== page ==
Trying new things, you know. Yeah that night, what surprised me is my grandmother, she was a tiny little woman but when we got to the inn, she stretched out like a lady of leisure and the next thing you know they have these little arm rests or something, and next thing I know she’s pulling out a cigarette and she’s smoking away. It shocked me I thought, ‘Grandma’s smoking?’

Adina: My great-grandmother was very conservative, they didn’t drink, they didn’t smoke.

So this was shocking for you to see.

Actually, Grandma’s sitting there with that arm rest of kind of thing, and pulled out a cigarette started smoking [laughs]. I couldn’t believe it. Like you see the in movies sometimes, you know?

Yes exactly. Well then maybe considering everything she’d gone through.

I guess she was a lady of leisure, or I don’t know.

So that’s good you reconnected with that part of your family in Japan. And then your parents were here and your uncle had left. And then your parents were still here. And I bet they didn’t know either what would happen to them?

A young Adina and her great-grandparents, Jack and Yayoi

They were finally able to send something called SOS, a care package to Japan. Food, sugar. It’s always sugar, I guess we were rationed sugar here, too during the time of the war.

So Mom would always save a ration to send to Japan, some sugar and different canned foods you know, meat cans. And they would send it by sea. They didn’t have airplanes that cheaply so everything was done by sea so it took a couple of months or something to get there, you know. Nothing that would that would spoil.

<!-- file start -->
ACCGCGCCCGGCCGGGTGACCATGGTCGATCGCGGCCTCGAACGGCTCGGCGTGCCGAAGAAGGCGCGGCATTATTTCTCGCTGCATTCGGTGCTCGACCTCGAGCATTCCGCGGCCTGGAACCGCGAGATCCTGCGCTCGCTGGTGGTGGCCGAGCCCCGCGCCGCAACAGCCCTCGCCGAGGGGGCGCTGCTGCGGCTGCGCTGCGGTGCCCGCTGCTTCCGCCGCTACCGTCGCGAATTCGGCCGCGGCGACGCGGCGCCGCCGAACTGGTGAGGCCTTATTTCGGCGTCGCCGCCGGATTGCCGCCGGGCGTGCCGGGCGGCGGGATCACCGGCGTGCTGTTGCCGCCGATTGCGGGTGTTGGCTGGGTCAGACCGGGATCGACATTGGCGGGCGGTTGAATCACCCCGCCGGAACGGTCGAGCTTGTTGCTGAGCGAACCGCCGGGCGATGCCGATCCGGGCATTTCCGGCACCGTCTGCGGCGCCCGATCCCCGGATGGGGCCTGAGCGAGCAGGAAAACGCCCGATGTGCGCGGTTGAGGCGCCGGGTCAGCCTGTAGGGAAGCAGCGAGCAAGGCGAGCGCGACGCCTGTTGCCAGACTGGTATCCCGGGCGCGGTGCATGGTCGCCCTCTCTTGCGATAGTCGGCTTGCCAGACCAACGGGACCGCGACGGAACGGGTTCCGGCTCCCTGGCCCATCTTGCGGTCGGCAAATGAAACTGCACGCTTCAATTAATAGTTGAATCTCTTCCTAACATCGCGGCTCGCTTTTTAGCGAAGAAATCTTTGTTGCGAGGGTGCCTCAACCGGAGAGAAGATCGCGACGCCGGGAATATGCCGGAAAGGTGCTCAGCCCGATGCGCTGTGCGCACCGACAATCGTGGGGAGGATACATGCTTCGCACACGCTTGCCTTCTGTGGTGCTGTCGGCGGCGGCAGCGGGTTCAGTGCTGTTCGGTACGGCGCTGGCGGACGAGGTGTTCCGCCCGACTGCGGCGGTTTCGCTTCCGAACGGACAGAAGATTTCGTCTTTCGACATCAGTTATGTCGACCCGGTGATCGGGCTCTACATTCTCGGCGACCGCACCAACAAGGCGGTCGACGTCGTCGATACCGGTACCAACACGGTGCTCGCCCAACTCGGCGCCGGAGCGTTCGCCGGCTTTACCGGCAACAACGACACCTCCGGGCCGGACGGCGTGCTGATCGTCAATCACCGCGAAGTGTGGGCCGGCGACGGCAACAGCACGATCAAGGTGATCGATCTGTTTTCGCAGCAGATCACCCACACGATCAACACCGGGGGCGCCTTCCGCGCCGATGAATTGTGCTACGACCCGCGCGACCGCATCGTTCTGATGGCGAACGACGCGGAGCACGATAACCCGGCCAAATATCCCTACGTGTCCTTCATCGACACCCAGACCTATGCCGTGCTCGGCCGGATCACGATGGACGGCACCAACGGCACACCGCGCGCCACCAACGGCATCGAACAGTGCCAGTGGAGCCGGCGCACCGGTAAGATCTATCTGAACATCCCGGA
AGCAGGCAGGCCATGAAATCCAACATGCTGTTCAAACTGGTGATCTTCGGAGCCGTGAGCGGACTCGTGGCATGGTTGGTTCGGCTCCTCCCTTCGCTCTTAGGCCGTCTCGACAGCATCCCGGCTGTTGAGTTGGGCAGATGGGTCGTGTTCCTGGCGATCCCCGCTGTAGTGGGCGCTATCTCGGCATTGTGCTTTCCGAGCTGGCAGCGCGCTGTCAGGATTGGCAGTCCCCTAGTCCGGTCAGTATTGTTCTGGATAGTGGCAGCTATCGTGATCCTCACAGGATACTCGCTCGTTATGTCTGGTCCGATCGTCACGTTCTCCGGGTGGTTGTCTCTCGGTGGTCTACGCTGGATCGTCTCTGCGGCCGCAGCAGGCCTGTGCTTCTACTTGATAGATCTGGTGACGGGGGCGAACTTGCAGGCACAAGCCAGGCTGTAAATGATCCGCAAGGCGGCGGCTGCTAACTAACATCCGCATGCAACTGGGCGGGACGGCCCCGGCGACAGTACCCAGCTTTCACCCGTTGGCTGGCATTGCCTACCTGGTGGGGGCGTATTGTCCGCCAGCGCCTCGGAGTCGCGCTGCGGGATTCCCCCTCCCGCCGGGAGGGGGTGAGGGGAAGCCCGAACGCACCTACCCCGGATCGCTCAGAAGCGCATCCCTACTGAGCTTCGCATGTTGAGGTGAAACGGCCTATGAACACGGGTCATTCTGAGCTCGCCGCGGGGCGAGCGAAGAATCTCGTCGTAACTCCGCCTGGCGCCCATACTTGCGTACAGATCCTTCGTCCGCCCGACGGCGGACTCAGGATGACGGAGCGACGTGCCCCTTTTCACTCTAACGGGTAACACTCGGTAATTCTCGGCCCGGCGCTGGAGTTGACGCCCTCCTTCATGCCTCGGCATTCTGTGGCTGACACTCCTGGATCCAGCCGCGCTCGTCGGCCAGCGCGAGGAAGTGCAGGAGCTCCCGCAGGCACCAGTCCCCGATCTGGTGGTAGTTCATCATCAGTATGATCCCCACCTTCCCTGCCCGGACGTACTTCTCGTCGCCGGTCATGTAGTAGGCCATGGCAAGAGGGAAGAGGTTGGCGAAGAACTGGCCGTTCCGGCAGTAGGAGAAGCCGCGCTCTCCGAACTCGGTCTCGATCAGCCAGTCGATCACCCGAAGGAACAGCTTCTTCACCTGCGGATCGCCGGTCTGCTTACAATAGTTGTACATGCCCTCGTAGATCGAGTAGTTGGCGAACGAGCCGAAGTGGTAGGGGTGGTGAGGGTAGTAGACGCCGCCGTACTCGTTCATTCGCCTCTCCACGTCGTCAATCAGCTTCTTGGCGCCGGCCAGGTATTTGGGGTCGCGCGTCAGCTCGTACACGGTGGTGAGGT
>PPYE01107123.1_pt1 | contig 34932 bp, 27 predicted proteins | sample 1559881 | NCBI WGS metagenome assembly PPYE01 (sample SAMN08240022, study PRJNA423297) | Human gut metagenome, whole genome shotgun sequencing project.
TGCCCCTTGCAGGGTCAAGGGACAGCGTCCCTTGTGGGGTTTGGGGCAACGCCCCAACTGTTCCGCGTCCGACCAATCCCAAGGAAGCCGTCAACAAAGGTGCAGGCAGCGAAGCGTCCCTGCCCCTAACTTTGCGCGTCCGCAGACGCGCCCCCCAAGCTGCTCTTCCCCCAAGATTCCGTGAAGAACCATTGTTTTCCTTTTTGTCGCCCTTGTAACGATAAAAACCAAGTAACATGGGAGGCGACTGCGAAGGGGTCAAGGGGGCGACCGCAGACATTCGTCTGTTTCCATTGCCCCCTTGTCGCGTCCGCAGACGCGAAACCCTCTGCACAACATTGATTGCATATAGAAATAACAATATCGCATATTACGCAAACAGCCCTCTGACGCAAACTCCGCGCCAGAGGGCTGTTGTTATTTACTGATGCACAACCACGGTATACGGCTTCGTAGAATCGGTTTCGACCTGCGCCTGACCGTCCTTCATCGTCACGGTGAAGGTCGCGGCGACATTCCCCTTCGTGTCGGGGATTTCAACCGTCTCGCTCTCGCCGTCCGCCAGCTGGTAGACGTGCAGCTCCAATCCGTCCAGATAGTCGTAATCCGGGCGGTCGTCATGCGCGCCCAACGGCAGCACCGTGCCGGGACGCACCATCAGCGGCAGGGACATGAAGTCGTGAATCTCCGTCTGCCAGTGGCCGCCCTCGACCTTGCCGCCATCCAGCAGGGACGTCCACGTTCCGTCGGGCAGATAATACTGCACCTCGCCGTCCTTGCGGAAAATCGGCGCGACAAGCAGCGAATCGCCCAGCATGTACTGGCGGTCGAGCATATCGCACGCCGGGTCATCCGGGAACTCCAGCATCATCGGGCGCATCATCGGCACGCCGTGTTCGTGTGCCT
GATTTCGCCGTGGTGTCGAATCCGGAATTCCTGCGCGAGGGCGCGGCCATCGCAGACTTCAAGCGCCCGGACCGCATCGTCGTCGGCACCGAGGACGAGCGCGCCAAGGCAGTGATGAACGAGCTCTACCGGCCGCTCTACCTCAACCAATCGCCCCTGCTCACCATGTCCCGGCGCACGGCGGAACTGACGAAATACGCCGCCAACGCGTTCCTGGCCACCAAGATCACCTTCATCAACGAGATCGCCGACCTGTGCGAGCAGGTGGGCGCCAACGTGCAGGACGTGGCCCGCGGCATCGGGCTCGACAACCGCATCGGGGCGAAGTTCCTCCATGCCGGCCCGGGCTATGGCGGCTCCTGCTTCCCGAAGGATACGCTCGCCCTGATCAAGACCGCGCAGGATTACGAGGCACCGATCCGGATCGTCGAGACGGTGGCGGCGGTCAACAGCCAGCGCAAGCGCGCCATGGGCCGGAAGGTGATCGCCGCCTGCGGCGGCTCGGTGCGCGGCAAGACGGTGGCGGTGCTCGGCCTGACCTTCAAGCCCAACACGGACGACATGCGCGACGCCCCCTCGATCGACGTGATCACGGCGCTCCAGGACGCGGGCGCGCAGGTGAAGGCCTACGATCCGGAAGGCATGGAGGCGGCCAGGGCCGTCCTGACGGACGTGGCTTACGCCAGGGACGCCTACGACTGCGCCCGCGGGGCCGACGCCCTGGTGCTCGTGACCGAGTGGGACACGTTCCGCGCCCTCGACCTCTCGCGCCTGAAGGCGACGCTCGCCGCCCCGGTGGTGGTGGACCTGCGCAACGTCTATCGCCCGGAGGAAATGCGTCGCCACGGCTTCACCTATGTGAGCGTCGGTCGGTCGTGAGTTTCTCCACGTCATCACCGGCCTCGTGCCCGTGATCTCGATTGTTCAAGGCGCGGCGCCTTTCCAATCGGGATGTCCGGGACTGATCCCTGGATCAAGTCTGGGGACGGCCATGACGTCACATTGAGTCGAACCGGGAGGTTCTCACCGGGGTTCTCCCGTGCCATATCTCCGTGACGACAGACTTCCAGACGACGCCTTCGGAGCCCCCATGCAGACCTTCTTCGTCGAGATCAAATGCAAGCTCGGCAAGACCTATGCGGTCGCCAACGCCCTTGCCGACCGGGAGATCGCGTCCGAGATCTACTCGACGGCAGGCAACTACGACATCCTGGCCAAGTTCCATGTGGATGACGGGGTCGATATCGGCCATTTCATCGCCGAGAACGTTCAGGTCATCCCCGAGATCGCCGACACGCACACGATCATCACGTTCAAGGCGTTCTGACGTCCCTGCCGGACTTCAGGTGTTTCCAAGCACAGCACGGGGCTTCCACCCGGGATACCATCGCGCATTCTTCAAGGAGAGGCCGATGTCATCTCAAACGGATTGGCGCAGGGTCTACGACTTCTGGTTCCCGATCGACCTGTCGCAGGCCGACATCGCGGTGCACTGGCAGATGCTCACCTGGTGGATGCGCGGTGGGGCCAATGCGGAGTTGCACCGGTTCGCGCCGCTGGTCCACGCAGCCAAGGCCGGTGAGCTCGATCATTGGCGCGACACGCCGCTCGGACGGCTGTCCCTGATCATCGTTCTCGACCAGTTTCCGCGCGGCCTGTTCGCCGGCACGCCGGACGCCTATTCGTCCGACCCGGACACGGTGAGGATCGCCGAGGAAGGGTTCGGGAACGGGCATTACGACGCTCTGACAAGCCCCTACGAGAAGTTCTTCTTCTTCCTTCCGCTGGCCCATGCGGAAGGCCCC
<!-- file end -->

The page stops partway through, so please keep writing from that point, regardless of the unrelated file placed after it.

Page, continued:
Finally, I guess working for Japan Airlines I was able to travel my first trip, it changed things for me. That’s all I remember of the trip.

When you were in elementary school here in L.A. before you left, were there other Japanese students?

No, I was the only one in my class. So the teacher probably didn’t say anything and probably my parents never went down to tell them either.

You just left.

Yeah, I was just gone. I just went one day to the last day of school, only it’s my school day, and then I just didn’t go back to school.

Sad. So that’s why she was wondering, where you went?

The parents probably never talked about it, you know? Because of the war. She didn’t know, why would she ask me? After I came back though, after the war ended and I was now ready for junior high school not grammar school no more. And they’ll call you Jap, you know, and that didn’t – you’re trying to find a way to come home so that hillside, I found all kinds of hideaway kind of you know, bushy places. I’ll have to show Adina that one stairway that went up the hill. There was a stairway. It’s also almost half covered with trees and bushes that you could hardly tell, and I used to go sneaking up those stairs to go home. Yeah, all the students walking to school say, ‘Hey Jap you don’t belong here,’ that’s all I remember though. Or they’ll throw rocks at you.

And were you still the only Japanese when you came back or were there other Japanese students?

No, not in my particular school area. Maybe if I was in Boyle Heights or something it’d be different maybe. But where I was was all Caucasian.